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Lickity Split: Versatile quick breads deliver full flavor fast
By By Emily Thomson • Photos by Allyson Mace
Posted On: 09/30/2007   


My grandma is a baking grandma. No matter what, when I go to her house, I’m greeted by a hug, a kiss on both cheeks and a plateful of whatever she’s making – pumpkin pie, peanut butter cookies or banana bread. I can’t go over to that house on a full stomach, it just isn’t allowed.

Growing up, I was taught how to make the tried-and-true banana bread by my grandma, Pat Politte. And once I perfected that, I found myself hungry for more. Luckily, quick bread can do just about anything, opening up a world of opportunity.

Basic bread

Quick bread, as the name suggests, is quick. (Think cornbread, soda bread, biscuits, scones.) Unlike yeasted bread, which takes hours to rise, quick bread is leavened with baking soda and/or baking powder. These chemical leaveners allow the bread to start rising as soon as the wet and dry ingredients are mixed together.

“It’s simple to make,” said Agi Groff, pastry chef and co-owner of 4 Seasons Baked Goods and Catering. “It’s easily done by hand … and nice for the homemaker, convenient.”

From banana bread to zucchini bread, most quick breads follow a similar recipe and are made the same way. “Basically, you can use the same recipe for any of these. It’s versatile,” Politte said. “Sugar, eggs, oil and whatever you’re gonna put in it.”

The wet ingredients are combined in one bowl and the dry ingredients in another. Then they are added together. “The biggest trick is not to overwork the batter,” said Beth Thompson, owner of Ferguson’s Cose Dolci Bakery. Lumpy dough is best because mixing the batter too much activates gluten, which will make the bread tougher.

The main thing to remember when making quick bread is to experiment and have fun. “You can’t ruin quick bread,” Politte said with a laugh. “It might not rise, but you can’t ruin the taste.”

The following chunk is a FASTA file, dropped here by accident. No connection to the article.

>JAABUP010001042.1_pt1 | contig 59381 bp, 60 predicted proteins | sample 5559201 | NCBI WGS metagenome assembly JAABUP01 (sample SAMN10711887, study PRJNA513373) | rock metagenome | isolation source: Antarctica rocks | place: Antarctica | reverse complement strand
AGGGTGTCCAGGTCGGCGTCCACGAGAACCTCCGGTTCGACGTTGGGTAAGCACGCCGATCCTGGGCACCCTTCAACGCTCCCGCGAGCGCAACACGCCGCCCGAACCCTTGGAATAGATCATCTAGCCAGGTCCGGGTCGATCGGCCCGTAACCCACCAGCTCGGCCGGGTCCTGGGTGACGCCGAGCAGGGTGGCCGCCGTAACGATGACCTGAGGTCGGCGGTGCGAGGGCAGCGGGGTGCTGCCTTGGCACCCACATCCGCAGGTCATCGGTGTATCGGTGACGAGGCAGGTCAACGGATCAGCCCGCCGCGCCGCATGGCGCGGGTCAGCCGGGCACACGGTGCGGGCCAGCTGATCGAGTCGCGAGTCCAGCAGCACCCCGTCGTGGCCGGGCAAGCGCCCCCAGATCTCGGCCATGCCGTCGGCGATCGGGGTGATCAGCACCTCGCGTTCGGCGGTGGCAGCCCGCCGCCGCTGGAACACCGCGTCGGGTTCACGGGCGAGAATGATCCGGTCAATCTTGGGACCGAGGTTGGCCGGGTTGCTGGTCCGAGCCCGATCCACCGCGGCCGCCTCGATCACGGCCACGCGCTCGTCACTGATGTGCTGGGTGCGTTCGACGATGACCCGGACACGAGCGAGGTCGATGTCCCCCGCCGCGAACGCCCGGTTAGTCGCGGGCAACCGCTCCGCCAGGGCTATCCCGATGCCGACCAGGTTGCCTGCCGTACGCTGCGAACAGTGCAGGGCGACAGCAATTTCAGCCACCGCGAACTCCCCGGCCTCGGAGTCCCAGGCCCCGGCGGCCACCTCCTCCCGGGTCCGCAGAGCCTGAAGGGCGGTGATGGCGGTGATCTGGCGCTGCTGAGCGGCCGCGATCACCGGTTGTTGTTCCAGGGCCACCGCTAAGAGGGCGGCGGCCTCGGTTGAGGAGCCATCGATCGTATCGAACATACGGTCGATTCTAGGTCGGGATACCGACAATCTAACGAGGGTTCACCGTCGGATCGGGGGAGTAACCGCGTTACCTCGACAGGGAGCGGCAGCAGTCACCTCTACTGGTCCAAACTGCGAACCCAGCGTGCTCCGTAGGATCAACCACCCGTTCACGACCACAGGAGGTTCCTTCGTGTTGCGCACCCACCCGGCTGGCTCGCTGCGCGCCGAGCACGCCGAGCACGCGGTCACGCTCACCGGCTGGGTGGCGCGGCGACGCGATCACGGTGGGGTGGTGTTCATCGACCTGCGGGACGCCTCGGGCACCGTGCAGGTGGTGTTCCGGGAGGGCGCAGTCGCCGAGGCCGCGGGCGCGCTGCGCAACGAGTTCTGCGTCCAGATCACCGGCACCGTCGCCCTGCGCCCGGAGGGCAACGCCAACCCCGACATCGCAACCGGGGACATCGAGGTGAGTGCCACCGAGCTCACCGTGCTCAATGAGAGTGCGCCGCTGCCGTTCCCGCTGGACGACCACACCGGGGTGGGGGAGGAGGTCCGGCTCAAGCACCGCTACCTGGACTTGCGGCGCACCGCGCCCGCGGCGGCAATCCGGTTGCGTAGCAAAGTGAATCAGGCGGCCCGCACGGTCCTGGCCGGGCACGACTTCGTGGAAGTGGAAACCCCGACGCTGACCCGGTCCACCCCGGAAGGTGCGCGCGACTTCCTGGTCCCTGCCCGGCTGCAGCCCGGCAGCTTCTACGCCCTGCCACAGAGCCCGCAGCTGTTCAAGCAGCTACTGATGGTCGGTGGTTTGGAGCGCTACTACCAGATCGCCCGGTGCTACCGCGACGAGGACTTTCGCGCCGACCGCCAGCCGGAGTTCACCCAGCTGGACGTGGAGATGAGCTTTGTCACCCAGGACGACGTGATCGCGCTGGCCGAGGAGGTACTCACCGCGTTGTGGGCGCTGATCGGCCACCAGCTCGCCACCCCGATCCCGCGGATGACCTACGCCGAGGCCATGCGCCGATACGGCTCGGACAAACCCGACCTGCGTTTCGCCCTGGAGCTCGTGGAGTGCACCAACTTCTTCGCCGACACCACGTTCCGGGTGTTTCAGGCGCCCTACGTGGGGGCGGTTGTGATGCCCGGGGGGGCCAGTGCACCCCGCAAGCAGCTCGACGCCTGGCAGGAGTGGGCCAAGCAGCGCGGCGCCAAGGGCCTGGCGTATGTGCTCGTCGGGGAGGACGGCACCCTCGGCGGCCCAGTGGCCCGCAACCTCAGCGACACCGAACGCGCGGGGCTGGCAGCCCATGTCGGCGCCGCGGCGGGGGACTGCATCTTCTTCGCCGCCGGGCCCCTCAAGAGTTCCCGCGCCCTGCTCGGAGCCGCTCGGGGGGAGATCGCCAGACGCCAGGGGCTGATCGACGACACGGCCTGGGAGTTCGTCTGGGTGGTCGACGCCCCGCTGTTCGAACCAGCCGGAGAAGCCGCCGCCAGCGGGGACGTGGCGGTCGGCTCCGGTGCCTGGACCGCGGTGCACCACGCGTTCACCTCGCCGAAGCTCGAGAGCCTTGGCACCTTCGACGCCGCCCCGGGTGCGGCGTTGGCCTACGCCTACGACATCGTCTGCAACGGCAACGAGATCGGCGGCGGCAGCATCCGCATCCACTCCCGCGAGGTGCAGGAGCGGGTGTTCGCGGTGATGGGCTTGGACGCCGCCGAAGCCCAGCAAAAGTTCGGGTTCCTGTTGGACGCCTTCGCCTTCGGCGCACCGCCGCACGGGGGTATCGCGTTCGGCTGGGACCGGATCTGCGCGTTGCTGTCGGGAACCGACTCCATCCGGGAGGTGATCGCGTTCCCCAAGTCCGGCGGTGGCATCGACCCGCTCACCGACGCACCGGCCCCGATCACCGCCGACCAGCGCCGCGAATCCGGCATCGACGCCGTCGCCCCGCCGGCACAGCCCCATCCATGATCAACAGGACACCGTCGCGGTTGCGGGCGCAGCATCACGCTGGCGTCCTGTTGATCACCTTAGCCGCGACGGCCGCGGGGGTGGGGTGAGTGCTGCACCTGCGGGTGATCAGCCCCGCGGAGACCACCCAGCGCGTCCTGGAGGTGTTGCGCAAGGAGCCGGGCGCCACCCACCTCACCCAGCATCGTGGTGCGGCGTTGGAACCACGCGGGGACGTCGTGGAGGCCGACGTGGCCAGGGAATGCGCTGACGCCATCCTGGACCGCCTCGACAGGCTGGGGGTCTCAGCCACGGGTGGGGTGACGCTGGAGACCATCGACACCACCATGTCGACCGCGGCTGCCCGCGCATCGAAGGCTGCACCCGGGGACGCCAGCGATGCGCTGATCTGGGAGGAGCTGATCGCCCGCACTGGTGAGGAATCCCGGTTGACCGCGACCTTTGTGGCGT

Nor are quick breads bound by the standard 9-by-5-inch loaf pan. “If you have the batter, play around with shapes,” Groff said. Smaller 3-by-6-inch pans make miniloaves that are great to bring for lunches or give as gifts. Bundt pans can also create an interesting bread shape for a gathering or party. Quick bread recipes can also be used to make muffins, though the baking time will have to be shortened.

Mix and match

Quick breads get their flavor from whatever’s added to the basic batter, making them the perfect way to showcase seasonal produce. Whether chopped, puréed or grated, fruits – both dried and fresh – add flavor and texture to quick breads. Nuts, spices and citrus zest can also be included, according to Groff.

Most recipes call for finely chopped nuts and mashed fruits or vegetables, but it really depends on your own style. If you like having a crunch to your bread, you can leave the nuts in larger pieces, or if you like chunks of banana in your bread, you can choose not to mash as thoroughly. “You can jazz it up however you want,” Thompson said.

“I like making quick bread, though, because it’s quick and you can do all kinds of things with it,” agreed Politte, who has turned out breads like apple-cranberry and chocolate chip-pumpkin. Yet, Politte still enjoys the plain varieties. “I like simple; I like ones that don’t call for a whole lot of stuff.”

Thompson makes both sweet and savory breads at her bakery, and the popularity of the latter has caught up to that of the sweet varieties, she said. Some of her fall breads include orange-cranberry, banana, cinnamon crumb and pumpkin-cranberry breads. “It’s all about the comfort food,” she said. “Banana bread is still a big seller because it’s a comfort food.”

“The thing about quick breads is that for a lot of people, it reminds them of them growing up and their mothers making banana-nut bread,” agreed Groff. Her specialty breads for the fall include pumpkin, ginger, apple and spice, pear and cranberry-orange.

But versatile quick breads aren’t limited to fruits; they can easily go beyond the comfort-food label by including savory elements such as sweet potato, sausage, chile peppers and cheese, among others.

No matter which way you make your quick bread or what you put in it, it will quickly become a family favorite. In my family, quick breads disappear as quickly as they’re made. “It kinda goes. You make it and it goes,” Politte said.

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